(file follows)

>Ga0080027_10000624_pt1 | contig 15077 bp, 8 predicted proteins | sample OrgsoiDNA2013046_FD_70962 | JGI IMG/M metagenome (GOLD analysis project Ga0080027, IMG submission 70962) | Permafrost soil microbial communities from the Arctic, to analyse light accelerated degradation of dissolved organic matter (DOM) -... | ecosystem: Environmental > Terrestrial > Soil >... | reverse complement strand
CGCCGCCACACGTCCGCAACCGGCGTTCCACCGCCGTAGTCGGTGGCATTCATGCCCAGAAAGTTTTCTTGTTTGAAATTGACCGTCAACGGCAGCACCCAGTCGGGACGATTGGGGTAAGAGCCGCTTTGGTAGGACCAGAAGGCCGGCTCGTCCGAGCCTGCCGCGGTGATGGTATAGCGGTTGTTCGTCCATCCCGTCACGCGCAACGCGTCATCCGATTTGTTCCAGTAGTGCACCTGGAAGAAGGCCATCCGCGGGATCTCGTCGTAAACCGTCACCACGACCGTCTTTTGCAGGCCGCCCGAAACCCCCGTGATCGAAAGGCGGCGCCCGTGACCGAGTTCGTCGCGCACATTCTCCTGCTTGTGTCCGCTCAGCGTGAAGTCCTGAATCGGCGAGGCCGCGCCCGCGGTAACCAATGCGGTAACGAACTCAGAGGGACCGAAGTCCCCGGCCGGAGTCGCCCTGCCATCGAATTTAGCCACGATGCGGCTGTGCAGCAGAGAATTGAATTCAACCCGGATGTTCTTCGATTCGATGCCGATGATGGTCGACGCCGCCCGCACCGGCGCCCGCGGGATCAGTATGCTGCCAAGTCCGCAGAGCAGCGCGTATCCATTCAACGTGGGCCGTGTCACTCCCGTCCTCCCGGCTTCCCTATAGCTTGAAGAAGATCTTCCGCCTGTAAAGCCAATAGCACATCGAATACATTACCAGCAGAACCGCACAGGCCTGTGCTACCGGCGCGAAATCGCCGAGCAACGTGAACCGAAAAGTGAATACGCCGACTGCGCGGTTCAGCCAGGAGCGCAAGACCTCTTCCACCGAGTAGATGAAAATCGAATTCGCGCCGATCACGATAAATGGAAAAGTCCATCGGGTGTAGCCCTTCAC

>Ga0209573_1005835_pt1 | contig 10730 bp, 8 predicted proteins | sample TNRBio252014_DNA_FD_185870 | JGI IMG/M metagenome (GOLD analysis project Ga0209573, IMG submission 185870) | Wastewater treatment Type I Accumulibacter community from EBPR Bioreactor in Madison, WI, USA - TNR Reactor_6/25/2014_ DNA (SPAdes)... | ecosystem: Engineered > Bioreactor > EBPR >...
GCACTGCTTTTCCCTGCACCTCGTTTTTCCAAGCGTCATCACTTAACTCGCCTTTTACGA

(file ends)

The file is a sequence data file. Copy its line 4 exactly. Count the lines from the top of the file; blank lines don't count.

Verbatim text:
GCACTGCTTTTCCCTGCACCTCGTTTTTCCAAGCGTCATCACTTAACTCGCCTTTTACGA